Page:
Dyscalculia is a difficulty understanding mathematical concepts and symbols. It is characterised by an inability to understand simple number concepts and to master basic numeracy skills. There are likely to be difficulties dealing with numbers at very elementary levels; this includes learning number facts and procedures, telling the time, time keeping, understanding quantity, prices and money. Even if the child produces a correct answer or uses a correct method, he/she may do so mechanically and without confidence.

Difficulties with numeracy and mathematics are also common with dyslexia.
Does dyscalculia also affect people with dyslexia?
  • Research suggests that 40-50% of dyslexics show no signs of dyscalculia. They perform at least as well in mathematics as other children, with about 10% achieving at a higher level.
  • The remaining 50-60% do have difficulties with mathematics. Not surprisingly, difficulty in decoding written words can transfer across into a difficulty in decoding mathematical notation and symbols.
  • For some dyslexic pupils, however, difficulty with mathematics may in fact stem from problems with the language surrounding mathematical questions rather than with number concepts – e.g. their dyslexia may cause them to misunderstand the wording of a question.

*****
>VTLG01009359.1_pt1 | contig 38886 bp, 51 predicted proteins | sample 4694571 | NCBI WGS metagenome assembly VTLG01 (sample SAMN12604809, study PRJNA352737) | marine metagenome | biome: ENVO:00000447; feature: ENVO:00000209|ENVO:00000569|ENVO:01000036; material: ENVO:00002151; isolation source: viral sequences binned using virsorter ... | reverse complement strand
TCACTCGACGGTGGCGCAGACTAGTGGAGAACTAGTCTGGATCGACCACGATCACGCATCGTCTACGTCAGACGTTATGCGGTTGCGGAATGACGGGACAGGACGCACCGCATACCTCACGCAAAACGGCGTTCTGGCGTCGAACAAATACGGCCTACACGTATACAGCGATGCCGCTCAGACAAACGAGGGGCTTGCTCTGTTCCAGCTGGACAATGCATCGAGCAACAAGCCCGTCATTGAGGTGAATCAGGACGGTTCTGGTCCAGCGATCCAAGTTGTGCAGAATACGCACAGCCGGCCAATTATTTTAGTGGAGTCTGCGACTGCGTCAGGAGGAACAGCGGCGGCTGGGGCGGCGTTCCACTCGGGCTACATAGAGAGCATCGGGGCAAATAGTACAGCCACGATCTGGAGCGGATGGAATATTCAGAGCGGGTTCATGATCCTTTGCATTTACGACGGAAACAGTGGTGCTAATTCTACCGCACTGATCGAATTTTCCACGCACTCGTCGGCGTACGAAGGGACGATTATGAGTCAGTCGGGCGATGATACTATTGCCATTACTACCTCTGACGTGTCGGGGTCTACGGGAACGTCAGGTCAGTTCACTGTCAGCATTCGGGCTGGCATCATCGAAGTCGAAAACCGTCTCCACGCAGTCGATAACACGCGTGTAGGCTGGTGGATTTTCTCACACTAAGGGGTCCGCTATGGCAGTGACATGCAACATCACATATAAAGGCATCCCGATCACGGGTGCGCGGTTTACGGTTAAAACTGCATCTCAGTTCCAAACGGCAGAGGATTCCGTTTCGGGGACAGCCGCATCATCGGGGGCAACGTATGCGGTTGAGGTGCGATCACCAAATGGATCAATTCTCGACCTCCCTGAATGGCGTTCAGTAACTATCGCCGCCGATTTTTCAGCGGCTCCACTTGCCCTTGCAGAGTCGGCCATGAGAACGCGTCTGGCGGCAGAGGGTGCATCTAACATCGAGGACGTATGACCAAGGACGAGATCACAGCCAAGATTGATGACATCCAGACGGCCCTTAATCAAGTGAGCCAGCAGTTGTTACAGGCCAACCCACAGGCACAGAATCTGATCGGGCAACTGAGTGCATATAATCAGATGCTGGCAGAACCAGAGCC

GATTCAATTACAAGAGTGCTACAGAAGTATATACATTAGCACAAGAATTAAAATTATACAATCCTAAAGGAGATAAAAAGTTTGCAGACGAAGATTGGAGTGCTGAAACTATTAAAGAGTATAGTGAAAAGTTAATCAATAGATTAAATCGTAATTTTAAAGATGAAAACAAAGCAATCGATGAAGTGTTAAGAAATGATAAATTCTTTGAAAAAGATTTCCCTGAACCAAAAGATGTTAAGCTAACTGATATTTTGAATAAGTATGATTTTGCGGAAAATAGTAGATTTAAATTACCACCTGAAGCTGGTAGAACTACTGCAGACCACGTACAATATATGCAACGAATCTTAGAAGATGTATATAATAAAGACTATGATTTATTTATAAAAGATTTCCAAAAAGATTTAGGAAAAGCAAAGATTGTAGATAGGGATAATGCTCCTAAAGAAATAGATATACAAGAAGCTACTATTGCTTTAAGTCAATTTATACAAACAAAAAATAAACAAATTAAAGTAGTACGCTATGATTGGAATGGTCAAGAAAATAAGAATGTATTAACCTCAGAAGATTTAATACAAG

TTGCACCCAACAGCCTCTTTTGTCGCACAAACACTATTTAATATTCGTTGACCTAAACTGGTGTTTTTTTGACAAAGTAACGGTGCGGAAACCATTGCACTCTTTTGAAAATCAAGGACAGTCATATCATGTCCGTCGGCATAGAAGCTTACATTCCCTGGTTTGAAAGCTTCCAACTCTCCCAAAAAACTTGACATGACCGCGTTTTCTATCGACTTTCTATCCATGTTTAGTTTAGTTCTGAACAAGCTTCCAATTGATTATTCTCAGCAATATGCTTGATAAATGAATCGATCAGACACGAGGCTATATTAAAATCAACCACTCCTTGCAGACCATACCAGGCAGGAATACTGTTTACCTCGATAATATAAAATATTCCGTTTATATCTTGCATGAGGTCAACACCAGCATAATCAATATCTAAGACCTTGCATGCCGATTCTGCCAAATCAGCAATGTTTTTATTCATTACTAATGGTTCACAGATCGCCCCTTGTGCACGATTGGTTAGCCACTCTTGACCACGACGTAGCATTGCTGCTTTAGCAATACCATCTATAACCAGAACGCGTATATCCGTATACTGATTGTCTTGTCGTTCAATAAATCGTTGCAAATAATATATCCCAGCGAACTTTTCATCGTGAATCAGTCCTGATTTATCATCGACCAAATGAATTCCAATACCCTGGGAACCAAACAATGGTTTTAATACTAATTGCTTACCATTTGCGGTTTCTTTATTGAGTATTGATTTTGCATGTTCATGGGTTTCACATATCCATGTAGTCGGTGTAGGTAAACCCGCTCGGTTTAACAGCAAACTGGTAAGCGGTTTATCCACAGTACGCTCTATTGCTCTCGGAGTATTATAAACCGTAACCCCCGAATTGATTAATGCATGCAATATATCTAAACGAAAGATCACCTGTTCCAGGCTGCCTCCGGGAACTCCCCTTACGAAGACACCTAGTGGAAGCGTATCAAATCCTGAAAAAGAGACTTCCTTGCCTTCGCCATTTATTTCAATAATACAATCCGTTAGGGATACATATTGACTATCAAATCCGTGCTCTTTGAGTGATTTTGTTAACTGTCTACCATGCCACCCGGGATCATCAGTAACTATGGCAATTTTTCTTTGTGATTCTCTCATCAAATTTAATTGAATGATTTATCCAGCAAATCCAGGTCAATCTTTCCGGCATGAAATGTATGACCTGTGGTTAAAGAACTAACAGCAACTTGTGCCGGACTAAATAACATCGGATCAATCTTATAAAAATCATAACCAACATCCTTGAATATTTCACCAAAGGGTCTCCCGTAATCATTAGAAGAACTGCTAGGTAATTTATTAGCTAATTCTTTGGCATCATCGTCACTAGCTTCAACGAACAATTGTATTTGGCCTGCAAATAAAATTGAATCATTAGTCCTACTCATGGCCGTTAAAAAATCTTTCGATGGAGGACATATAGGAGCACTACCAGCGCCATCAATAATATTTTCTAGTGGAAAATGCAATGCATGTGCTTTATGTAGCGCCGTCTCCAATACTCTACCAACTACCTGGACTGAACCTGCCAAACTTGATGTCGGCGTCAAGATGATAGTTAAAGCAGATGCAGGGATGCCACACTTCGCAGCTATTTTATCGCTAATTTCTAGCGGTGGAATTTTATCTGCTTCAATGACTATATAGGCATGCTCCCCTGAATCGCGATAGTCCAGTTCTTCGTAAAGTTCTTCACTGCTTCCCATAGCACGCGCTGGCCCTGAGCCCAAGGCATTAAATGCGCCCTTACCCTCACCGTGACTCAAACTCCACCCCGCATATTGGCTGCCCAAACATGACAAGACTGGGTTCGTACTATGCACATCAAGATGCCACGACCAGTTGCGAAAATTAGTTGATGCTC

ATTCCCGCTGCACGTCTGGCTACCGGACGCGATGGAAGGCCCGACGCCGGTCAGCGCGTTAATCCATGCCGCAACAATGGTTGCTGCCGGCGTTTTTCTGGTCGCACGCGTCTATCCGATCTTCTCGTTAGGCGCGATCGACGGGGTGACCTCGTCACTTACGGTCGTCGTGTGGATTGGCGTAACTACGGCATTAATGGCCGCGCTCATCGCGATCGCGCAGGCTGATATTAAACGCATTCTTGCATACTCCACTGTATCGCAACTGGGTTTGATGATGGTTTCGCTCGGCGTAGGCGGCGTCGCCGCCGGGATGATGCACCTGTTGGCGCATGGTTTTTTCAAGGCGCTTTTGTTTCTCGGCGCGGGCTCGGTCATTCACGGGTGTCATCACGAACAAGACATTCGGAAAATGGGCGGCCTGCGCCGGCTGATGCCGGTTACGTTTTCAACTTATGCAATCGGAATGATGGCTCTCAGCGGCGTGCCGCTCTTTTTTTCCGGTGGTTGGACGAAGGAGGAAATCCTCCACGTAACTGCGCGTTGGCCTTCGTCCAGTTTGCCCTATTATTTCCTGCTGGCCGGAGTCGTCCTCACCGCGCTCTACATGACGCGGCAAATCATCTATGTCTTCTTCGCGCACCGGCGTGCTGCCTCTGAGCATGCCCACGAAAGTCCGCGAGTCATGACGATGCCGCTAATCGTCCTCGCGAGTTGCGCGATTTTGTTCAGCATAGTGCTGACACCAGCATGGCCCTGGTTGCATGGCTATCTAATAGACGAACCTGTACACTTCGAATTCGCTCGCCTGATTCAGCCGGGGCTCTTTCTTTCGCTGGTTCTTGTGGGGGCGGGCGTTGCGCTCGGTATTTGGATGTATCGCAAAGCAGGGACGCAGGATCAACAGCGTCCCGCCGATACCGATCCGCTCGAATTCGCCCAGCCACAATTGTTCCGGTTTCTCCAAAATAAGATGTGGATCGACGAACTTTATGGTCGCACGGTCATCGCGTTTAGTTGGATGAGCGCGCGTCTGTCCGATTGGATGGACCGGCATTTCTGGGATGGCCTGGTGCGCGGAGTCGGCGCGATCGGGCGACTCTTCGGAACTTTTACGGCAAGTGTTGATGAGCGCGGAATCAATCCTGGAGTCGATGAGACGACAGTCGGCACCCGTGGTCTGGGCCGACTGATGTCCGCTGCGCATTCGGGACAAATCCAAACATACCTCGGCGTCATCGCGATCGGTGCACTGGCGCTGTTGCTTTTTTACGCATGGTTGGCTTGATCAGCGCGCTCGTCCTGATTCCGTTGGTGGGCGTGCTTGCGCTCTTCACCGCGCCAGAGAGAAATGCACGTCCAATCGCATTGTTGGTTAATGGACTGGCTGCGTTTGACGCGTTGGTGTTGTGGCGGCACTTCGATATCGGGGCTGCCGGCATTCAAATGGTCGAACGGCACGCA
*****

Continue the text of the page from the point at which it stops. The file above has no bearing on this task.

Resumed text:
• In summary, dyscalculia and dyslexia occur both independently of each other and together. The strategies for dealing with dyscalculia will be fundamentally the same whether or not the learner is also dyslexic.
Typical symptoms of dyscalculia.
  • Counting: Dyscalculic children can usually learn the sequence of counting words, but may have difficulty navigating back and forth, especially in twos and threes.
  • Calculations: Dyscalculic children find learning and recalling number facts difficult. They often lack confidence even when they produce the correct answer. They also fail to use rules and procedures to build on known facts. For example, they may know that 5+3=8, but not realise that, therefore, 3+5=8 or that 5+4=9.
  • Numbers with zeros: Dyscalculic children may find it difficult to grasp that the words ten, hundred and thousand have the same relationship to each other as the numerals 10, 100 and 1000.
  • Measures: Dyscalculic children often have difficulty with operations such as handling money or telling the time. They may also have problems with concepts such as speed (miles per hour) or temperature.
  • Direction/orientation: Dyscalculic children may have difficulty understanding spatial orientation (including left and right) causing difficulties in following directions or with map reading.

Dyscalculic children may be particularly vulnerable where teachers follow an interactive, whole-class method of teaching as recommended by the National Numeracy Strategy. Asking dyscalculic children to answer apparently simple maths questions in public will inevitably lead to embarrassment and frustration.